Karuna Kumar is a storyteller whose heart lies in the rural belt of the Telugu states. When you watch his debut film Palasa 1978, he introduces you to the place with fondness through a song ‘Palasa maa ooru’ and consolidates on that vibe with a charm and a rawness that Telugu cinema has always diluted in the name of sophistication. He becomes the voice of the oppressed – neither glorifying nor painting a sorry picture of their lives, but rather reflects upon it with a social charge. He has strong opinions about the political system and is rather unabashed in conveying his thoughts through the visual medium. Palasa 1978 made a mark at the box office during its brief theatrical run and is continuing to earn applause on the digital medium. LetsOTT.com offers you an insight into his craft in his chat...
Naming a film after a particular region (Palasa) gives you an added responsibility of representing its quirks and distinctness right. What made you choose the backdrop for a story about suppression?
Discrimination, regardless of the region, exists in various forms. It has existed ever since the human race came into being. The exposure to incidents of discrimination has been wider in the last few years due to the focus that media has given it, but it’s something that I grew up observing. That’s when I penned a fictional story around caste-based discrimination. Though certain histrionics and behaviour of the characters had a few real-life references, the story was completely fictional. I knew that the film could be told in the backdrop of any region, but I felt Telugu cinema hasn’t had many stories told amid a village setup lately.
Even though films are set in places like Vijayawada, Rayalaseema or Visakhapatnam, it’s been long since our stories had a strong regional identity (unlike Hindi or Malayalam cinema). Karamchedu or any village in Rayalaseema were my initial choices, but I thought it would a better idea to base my story in a place (Palasa) I grew up amidst. Frankly, I didn’t expect this to be my first film and thought to choose a relatively lightweight subject to begin my career. I wanted to give the producer enough confidence to back a film like Palasa 1978 later. But Tammareddy Bharadwaj garu and my producer after listening to the story felt it was worth the risk to take up this project first.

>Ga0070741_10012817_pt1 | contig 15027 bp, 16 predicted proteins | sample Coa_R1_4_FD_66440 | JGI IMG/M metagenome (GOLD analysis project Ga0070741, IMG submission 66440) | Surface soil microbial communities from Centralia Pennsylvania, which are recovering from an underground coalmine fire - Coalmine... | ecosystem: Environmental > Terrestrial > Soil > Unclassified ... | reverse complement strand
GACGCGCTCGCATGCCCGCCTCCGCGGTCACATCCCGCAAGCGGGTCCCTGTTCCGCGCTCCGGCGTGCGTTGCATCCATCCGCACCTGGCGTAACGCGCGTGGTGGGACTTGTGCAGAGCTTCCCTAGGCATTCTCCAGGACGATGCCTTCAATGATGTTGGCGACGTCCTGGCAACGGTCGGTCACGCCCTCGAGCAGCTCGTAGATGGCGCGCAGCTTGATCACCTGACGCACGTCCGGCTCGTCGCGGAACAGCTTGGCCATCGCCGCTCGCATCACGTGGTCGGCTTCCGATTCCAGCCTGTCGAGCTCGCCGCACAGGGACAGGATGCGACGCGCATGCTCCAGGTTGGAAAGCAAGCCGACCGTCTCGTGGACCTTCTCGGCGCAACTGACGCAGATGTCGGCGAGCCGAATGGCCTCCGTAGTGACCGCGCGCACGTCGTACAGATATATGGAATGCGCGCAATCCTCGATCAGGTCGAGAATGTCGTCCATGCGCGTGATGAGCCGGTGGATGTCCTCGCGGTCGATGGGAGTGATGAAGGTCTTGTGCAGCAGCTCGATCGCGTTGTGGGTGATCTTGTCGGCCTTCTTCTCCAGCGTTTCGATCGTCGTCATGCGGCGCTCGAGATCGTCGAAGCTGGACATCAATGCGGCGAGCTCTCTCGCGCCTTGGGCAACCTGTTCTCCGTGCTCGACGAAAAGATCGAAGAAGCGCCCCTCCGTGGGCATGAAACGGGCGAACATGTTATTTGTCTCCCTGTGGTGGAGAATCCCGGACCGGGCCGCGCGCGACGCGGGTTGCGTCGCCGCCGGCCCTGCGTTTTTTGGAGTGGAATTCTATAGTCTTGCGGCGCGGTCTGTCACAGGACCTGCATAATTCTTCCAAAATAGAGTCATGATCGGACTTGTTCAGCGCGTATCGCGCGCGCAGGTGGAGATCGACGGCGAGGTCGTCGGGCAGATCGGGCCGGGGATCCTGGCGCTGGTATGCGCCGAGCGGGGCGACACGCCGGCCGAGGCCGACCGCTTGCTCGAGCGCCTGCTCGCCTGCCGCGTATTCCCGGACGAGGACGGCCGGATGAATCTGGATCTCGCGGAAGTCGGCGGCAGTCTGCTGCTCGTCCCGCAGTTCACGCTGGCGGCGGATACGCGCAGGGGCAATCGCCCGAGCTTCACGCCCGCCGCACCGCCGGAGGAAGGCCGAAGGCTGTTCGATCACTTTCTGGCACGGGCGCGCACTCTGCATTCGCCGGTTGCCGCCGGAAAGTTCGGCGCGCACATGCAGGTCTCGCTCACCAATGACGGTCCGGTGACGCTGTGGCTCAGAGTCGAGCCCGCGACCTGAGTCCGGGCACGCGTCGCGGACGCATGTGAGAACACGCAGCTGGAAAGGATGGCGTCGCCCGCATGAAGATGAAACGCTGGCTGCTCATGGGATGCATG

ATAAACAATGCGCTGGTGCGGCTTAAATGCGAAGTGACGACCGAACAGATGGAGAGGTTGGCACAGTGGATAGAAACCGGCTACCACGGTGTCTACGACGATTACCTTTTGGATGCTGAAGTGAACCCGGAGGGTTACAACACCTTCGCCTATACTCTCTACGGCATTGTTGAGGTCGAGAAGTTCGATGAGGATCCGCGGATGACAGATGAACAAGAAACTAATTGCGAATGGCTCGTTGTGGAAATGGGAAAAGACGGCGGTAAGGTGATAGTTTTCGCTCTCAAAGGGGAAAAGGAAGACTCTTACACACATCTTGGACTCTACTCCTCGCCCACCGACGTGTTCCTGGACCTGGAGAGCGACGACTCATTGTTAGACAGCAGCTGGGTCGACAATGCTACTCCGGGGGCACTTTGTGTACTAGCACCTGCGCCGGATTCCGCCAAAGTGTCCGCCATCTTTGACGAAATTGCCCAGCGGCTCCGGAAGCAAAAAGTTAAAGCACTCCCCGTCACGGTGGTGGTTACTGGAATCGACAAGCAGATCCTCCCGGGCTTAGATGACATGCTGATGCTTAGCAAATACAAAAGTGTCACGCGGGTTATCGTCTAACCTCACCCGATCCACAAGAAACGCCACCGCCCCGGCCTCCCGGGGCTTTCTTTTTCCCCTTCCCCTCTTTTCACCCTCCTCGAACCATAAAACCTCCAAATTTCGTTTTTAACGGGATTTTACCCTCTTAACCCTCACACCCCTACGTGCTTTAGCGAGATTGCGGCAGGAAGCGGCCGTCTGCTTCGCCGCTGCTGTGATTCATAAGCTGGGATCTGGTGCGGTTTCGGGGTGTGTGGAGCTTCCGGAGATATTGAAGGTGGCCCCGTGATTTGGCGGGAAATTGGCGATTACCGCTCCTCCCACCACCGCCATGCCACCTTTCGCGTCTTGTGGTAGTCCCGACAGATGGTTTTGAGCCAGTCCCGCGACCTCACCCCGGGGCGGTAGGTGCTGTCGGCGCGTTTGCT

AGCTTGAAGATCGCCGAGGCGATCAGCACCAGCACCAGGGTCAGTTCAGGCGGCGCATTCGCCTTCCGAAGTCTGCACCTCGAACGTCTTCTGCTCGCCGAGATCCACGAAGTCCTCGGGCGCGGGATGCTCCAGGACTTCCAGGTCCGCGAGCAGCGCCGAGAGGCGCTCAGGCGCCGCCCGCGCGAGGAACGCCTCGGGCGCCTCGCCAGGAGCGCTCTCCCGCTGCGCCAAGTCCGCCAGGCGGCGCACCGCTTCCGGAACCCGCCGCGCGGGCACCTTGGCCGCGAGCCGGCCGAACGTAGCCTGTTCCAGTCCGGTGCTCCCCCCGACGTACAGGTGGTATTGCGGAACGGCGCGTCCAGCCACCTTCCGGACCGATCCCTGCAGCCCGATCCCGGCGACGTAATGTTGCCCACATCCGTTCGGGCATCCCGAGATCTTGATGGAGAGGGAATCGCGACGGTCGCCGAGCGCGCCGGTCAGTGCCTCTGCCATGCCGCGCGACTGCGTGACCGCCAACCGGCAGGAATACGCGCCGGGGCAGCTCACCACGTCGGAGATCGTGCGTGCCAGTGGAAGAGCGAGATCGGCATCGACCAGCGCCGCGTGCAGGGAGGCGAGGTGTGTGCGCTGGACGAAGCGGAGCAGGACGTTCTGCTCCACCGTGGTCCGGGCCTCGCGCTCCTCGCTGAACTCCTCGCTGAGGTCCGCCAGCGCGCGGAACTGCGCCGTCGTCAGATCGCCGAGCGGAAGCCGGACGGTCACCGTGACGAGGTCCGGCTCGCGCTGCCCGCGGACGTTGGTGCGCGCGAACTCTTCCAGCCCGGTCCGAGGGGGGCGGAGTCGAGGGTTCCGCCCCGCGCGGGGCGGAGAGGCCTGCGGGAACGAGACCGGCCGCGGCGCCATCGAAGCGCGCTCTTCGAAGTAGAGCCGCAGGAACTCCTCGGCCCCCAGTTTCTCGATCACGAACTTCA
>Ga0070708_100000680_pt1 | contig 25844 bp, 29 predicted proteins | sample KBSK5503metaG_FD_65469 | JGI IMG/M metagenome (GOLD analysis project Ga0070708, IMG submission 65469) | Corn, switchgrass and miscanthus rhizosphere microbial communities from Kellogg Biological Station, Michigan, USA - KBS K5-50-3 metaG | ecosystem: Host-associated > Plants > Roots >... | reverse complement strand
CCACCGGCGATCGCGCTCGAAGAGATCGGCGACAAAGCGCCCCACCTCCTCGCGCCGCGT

How was the response to the film at Palasa (who would have essentially been the toughest audience to please)?
It was a house full show at Palasa even the night before the lockdown was announced. The reception was unanimous, people from many towns nearby had come to the theatres to watch it. Many ‘shavukars’ in Palasa had gone onto appreciate it too. The people could relate to it because they were witness to similar instances of rowdy-ism, violence committed in the name of power greed. The realistic exterior to a fictional setting worked well with them. The lockdown had come just when the film was picking up in many nearby districts. Nevertheless, the OTT release of the film too has ensured a wave of positive responses.
Why do you think caste-politics is a rarely explored subject in Telugu cinema, unlike Tamil and Malayalam films where stories naturally take a political tone?
This comes from our very notion of not trying to displease any section of the society and sugarcoat an issue with pointless fights, item songs. For instance, CBFC had ordered 25 cuts for the movie, forced us to take an adult certificate and even advised us to avoid the name of a character completely in the film. We don’t give the respect that an art form deserves and authorities like the CBFC here aren’t as open-minded in the other regions. The industry has tried to play by the success formula, perceiving this is what the audience wants. Thankfully, the situation has been changing lately and a new wave of films like Pelli Choopulu, Agent Sai Srinivasa Athreya, Rangasthalam, C/O Kancharapalem have validated the same.
When it comes to star films, there are certain limitations around which the director has to tell the story. A rookie like me doing a film entirely with newcomers and the audience subsequently accepting it should hopefully give a voice to many new-age storytellers. However, I’m particular that I tell my story in a rural setting, be it a thriller, love story or a dark comedy. It’s an opportunity for a viewer to experience life in a new region, relieving them from the monotony of seeing Tankbund, Charminar, Necklace Road and the many malls in a city time and again.
Barring a few actors, Palasa 1978 features a host of promising newcomers. Did you choose them so that they wouldn’t intrude into your creative freedom?